Respect for two former presidents

The opening session observed a minute of silence in memory of two former Heads of State: i.e. Ange-Felix Patasse, former President of the Central African Republic and Frederick Chiluba, former President of the Republic of Zambia.

Launch of PATTEC, Central Africa

The session also saw the launching of the Pan African Tsetse and Trypanosomiasis Eradication Campaign (PATTEC) activities in the Central African region. (see separate press release)

Laying of foundation stone for the African Observatory

There was also a ceremony of the laying of the foundation stone for the African Observatory for Science, Technology and Innovation. (see separate press release)

Source: African Union Commission (AUC)

Releases displayed in Africa/Lagos time

1 Jul 2011

Monday, May 30, 2011

FOCUS LIBYA: G8, Gaddafi has to go

30 May 2011 13:32 Africa/Lagos

FOCUS LIBYA: G8, Gaddafi has to go

ROME, May 30, 2011/African Press Organization (APO)/ -- The violence in Libya and Syria needs to stop but the “Arab Spring” must be helped, starting with support for economic and social development. The G8 Summit in Deauville, the first since the rebellions broke out in North Africa, shone the spotlight on the upheaval on the southern shores of the Mediterranean. It also set up an ad hoc fund to support the region (and more in general the entire Middle East and North Africa (MENA) region).

“Today we launched the ‘Deauville Partnership' with the people of the region, based on our common goals for the future, in the presence of the Prime Ministers of Egypt and Tunisia, the two countries that originated the movement, and of the Secretary General of the Arab League”, reads the declaration on the Arab Spring. “We stand ready to extend this long term global Partnership to all countries of the region engaging in a transition towards free, democratic and tolerant societies (‘Partnership Countries'), beginning with Egypt and Tunisia, in association with countries wishing to support transition in the region”.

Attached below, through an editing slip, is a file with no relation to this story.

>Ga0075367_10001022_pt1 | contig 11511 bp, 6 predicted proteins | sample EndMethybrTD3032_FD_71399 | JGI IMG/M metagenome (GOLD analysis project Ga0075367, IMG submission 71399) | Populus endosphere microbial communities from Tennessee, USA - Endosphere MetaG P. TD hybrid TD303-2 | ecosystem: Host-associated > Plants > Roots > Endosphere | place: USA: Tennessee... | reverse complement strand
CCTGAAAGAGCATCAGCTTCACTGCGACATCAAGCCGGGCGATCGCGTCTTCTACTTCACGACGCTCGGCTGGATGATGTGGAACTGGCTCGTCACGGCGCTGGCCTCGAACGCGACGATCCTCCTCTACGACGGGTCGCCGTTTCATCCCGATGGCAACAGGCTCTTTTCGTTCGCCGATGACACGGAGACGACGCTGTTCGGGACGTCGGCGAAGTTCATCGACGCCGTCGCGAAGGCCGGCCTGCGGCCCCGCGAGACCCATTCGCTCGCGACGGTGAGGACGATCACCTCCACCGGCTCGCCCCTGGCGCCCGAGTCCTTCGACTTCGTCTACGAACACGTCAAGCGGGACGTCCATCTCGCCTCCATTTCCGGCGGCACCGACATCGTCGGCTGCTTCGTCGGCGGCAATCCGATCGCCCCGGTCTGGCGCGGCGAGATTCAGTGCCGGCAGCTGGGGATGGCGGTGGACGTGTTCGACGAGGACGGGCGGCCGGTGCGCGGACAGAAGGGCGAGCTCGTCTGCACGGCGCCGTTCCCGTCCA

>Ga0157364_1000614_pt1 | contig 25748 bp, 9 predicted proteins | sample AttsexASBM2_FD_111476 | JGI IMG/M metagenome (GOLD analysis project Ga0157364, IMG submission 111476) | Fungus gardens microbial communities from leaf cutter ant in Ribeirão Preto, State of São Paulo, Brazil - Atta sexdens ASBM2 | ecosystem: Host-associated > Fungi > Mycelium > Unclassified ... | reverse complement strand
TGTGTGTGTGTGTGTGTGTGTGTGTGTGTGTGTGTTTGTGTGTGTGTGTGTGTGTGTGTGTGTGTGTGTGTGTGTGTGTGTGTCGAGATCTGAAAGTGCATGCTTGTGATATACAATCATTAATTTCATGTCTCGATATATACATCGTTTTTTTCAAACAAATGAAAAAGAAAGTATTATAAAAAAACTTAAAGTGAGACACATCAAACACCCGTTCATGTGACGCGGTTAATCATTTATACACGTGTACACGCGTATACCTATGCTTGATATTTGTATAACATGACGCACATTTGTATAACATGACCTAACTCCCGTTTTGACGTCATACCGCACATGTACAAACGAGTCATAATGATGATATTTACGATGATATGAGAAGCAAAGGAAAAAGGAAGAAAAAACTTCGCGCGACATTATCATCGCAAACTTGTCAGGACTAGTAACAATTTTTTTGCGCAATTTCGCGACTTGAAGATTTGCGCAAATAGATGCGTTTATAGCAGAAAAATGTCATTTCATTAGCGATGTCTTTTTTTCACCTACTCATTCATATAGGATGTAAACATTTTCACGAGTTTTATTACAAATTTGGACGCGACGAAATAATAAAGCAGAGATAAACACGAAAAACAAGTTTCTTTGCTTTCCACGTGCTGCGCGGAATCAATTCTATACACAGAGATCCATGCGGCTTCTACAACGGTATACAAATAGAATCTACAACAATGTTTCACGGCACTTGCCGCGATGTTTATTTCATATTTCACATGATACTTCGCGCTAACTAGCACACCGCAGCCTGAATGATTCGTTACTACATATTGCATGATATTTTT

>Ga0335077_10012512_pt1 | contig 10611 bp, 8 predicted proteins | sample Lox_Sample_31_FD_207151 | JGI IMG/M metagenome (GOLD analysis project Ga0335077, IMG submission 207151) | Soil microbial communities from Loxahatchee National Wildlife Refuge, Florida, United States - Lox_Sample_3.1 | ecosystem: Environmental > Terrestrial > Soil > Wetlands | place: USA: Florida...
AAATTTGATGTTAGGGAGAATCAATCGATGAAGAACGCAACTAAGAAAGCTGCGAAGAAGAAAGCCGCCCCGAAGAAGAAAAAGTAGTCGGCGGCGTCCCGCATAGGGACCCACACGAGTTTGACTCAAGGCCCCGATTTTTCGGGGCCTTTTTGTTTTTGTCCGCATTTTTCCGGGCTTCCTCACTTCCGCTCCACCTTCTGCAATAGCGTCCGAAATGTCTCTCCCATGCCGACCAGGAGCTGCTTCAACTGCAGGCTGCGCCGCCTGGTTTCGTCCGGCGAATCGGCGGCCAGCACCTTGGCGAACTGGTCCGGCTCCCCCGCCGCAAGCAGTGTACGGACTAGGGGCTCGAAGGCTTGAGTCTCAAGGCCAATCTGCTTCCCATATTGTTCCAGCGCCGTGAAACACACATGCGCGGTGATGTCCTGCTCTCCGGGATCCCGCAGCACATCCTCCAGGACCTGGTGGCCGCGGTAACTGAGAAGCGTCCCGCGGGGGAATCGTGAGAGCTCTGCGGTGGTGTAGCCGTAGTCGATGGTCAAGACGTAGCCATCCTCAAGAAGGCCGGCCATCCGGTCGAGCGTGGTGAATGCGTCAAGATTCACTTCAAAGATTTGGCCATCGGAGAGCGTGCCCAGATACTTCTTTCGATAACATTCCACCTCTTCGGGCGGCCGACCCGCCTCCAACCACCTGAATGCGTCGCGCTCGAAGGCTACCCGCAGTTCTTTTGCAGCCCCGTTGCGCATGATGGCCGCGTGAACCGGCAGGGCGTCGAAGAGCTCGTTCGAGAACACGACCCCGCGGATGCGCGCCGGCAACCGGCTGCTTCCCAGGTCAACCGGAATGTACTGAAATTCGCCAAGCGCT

According to the Final Declaration, “this Partnership is based on two pillars: a political process to support the democratic transition and foster governance reforms, notably the fight against corruption and the strengthening of the institutions needed to ensure transparency and accountable government; and an economic framework for sustainable and inclusive growth”.

The funds will be delivered through the international financial institutions and multilateral development banks and will be linked to support for development and to the reform effort.

The G8 also calls for the immediate cessation of the use of force against civilians by the Libyan regime forces and a political solution that reflects the will of the Libyan people. It states that Gaddafi and the Libyan government have lost all legitimacy and that the Libyan leader must go. It calls on the Syrian leadership to stop using force and intimidation against the Syrian people and to engage in dialogue and fundamental reforms in response to the legitimate expression of the demands of the Syrian people.

The G8 leaders also appeal for an urgent solution in the Middle East. “We are convinced that the historic changes throughout the region make the solution of the Israeli-Palestinian conflict through negotiations more important, not less. We urge both parties to engage without delay in substantive talks with a view to concluding a framework agreement on all final status issues”.

Source: Italy - Ministry of Foreign Affairs

Releases displayed in Africa/Lagos time

30 May 2011

Saturday, February 12, 2011

Bye, Bye Mubarak

The Egyptian zealots of Tahrir Square have won!

I salute the brave zealots of Tahrir Square in Cairo who stood their ground against the draconian laws of President Hosni Mubarak.

The will of the people of Egypt has prevailed over the evil reign of President Hosni Mubarak as he surrendered and handed over power to military. This is the end of the kleptomaniac government of one of the most corrupt rulers in Africa.